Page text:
Athletic coaches’ close relationships with their athletes have been shown to influence and guide the behavior of the athletes who they coach (Gould et al., 2006; Miller at al,, 2002; Steinfeldt et al., 2011). Additionally, coaches themselves have identified that they are not simply mentors on the field, but also off the field in the realm of youth development (Gould et al., 2006). Due to athletic coaches’ influence on their athletes’ actions and lives, several studies have been conducted in order to assess whether working with coaches in violence against women prevention efforts would be effective (Lyndon et al., 2011; Miller et al., 2012). This research is extremely important since male athletes have increasingly been identified as a critical population in need of these prevention efforts (Boeringer, 1999; Foubert & Perry, 2007; Jackson, 2000; Locke & Mahlik, 2005). On one hand, Lyndon et al. (2011) determined that most coaches were not yet suitable to speak to young men about violence against women due to their own rape myth beliefs and sexist attitudes. On the other hand, a program evaluation of Coaching Boys into Men, a dating violence prevention program led by athletic coaches and targeted towards male athletes, concluded that coaches who correctly adhered to the program were able to conduct conversations and workshops that positively impacted their athletes (Miller et al., 2012). However, the inconsistency between these results exemplifies the need for further research to be conducted within this area.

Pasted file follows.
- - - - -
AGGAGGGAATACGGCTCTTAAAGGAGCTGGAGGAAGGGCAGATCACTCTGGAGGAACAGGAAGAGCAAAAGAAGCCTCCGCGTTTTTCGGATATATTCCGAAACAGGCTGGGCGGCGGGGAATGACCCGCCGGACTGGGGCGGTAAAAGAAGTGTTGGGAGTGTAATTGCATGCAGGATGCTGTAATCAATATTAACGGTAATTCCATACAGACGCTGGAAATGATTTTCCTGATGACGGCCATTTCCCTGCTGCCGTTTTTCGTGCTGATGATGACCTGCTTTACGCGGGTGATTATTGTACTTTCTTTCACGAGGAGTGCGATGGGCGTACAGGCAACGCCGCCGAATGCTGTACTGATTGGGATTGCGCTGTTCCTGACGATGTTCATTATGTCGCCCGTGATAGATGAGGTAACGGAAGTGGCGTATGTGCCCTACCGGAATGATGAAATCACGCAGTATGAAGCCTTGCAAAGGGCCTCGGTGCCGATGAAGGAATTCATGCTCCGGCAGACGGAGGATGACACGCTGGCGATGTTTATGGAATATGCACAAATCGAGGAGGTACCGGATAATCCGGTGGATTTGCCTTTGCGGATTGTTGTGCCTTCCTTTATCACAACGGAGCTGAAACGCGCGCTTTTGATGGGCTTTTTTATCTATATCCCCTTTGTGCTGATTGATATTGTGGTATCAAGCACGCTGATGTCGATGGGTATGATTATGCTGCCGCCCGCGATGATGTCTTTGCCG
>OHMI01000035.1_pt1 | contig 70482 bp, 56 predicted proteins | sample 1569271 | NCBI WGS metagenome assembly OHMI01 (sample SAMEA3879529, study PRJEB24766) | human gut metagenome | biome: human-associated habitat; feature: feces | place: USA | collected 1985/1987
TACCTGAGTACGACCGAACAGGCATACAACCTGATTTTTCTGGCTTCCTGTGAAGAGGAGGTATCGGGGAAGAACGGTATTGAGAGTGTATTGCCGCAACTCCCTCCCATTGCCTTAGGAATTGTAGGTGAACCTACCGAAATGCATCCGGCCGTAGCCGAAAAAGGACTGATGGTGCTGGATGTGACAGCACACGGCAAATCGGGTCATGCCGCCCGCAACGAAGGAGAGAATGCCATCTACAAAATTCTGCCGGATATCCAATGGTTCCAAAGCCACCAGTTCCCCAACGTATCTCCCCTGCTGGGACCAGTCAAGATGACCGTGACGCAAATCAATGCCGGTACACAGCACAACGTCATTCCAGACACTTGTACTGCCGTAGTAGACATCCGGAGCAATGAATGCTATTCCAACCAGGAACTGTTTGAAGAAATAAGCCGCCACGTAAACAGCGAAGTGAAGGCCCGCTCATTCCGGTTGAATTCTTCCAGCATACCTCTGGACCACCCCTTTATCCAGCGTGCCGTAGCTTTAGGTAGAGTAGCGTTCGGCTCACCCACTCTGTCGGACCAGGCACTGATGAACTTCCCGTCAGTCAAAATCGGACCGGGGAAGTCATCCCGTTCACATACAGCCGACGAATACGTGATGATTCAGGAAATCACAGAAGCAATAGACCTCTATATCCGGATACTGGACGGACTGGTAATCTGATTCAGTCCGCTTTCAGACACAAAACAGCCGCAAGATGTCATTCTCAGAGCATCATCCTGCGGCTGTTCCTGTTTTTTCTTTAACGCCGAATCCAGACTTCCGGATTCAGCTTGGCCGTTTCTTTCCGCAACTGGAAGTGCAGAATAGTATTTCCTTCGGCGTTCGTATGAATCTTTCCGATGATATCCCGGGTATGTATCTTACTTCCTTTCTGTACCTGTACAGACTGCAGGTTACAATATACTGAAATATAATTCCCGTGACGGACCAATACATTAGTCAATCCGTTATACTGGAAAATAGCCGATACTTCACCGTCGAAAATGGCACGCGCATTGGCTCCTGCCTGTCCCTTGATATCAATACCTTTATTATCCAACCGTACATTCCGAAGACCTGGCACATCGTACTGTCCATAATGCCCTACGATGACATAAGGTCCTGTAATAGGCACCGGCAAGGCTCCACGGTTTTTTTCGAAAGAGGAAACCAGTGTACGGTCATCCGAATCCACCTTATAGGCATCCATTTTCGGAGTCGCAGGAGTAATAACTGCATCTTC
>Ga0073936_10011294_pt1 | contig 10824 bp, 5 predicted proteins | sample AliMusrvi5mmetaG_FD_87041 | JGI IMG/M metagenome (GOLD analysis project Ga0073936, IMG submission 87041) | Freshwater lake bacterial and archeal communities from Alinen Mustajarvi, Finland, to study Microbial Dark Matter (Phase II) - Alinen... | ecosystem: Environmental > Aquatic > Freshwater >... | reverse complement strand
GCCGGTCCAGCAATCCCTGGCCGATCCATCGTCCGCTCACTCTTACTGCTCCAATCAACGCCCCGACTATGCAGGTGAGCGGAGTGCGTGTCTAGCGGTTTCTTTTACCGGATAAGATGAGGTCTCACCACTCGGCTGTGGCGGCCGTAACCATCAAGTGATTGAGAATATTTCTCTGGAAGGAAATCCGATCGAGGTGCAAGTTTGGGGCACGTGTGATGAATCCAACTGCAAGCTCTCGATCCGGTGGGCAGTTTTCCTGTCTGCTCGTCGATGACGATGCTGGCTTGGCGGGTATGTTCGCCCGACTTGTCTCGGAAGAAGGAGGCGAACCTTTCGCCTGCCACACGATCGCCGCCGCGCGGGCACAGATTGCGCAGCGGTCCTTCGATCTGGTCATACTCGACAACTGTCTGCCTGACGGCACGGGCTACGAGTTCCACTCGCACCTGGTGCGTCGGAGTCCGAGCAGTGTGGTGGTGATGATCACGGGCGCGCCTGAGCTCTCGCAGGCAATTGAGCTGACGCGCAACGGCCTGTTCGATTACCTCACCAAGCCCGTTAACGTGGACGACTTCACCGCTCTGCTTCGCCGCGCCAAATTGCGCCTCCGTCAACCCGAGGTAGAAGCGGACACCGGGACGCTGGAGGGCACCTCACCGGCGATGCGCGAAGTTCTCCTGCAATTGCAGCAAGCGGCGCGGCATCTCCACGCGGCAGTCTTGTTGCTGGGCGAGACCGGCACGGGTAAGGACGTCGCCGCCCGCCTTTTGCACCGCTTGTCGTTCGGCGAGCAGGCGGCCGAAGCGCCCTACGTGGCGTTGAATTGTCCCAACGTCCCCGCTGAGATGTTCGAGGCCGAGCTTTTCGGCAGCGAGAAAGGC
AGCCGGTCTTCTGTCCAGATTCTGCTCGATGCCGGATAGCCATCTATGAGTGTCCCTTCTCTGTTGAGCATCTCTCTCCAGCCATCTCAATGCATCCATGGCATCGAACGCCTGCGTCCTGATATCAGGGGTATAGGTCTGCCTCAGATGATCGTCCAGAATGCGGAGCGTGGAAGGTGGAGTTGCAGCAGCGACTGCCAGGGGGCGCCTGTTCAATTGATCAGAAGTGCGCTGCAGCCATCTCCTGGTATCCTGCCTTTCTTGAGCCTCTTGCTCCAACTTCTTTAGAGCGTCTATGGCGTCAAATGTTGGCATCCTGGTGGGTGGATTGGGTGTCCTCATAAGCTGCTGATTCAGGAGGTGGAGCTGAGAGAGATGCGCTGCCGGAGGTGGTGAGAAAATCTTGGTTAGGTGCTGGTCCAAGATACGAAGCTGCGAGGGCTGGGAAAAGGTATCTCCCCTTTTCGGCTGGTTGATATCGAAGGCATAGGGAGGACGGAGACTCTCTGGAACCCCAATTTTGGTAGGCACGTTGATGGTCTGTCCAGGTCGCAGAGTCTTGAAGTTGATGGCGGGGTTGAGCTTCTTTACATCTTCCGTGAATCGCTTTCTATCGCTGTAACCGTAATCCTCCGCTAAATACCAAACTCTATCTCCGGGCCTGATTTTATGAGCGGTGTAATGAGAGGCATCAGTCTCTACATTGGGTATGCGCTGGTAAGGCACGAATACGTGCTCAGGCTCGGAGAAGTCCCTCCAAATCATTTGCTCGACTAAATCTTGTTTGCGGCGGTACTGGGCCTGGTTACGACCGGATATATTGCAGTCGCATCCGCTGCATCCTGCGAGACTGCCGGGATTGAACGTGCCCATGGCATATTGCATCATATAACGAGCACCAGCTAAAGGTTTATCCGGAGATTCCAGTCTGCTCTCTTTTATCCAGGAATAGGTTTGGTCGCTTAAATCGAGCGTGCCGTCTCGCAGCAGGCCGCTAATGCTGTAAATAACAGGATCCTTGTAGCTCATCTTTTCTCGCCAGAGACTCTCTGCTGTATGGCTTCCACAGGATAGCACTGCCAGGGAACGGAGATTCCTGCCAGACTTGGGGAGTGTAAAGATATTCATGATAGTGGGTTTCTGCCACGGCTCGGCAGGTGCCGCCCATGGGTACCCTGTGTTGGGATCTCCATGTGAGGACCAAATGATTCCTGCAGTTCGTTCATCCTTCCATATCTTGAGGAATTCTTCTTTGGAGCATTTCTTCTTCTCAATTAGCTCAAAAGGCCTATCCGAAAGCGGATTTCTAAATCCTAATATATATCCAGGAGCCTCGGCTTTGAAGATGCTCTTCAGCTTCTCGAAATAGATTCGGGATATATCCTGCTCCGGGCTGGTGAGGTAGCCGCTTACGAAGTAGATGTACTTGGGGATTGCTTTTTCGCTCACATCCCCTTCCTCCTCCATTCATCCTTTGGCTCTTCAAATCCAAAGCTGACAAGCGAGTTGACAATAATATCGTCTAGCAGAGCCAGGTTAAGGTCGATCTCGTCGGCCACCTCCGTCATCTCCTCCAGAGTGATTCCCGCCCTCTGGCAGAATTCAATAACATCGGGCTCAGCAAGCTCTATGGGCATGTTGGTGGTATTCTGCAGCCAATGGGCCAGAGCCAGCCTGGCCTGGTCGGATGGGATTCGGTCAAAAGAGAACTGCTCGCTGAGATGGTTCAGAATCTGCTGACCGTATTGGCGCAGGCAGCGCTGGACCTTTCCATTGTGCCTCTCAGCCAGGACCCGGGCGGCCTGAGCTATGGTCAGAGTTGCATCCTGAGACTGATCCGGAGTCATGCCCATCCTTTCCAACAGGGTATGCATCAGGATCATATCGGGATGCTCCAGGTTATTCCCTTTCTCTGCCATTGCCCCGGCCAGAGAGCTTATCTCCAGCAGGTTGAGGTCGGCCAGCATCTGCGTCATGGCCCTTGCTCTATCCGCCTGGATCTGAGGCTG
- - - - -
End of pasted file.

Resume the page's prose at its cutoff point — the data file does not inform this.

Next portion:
McMahon and Farmer (2009) state that there is a need for community-level prevention programs for at-risk populations. This web-based Toolkit works to address that need as it is publicly accessible to the local community. Furthermore, the Diffusion of Innovations theory supports the idea that coaches could be effective in disseminating new information about masculinity to their athletes (Kanekar, 2008). This theory addresses ideas or practices that are considered novel to an individual or unit, such as an athletic team. This process, as defined by Rogers, E.M. in “Diffusion of Innovations” (2003) (as cited in Kanekar, 2008), consists of five steps: “(1) gaining knowledge about the innovation; (2) becoming persuaded about the innovation; (3) decision step of adopting or rejecting the innovation; (4) implementation step of putting the innovation to use; (5) confirmation step of either reversing the decision or adopting the new innovation” (pg. 3). As coaches have been identified as having strong influence over their athletes, this process suggests that the first step in disseminating knowledge about healthy masculinity and sexual aggression to athletes lies in educating coaches about these concepts(Gould et al., 2006; Miller et al., 2002.)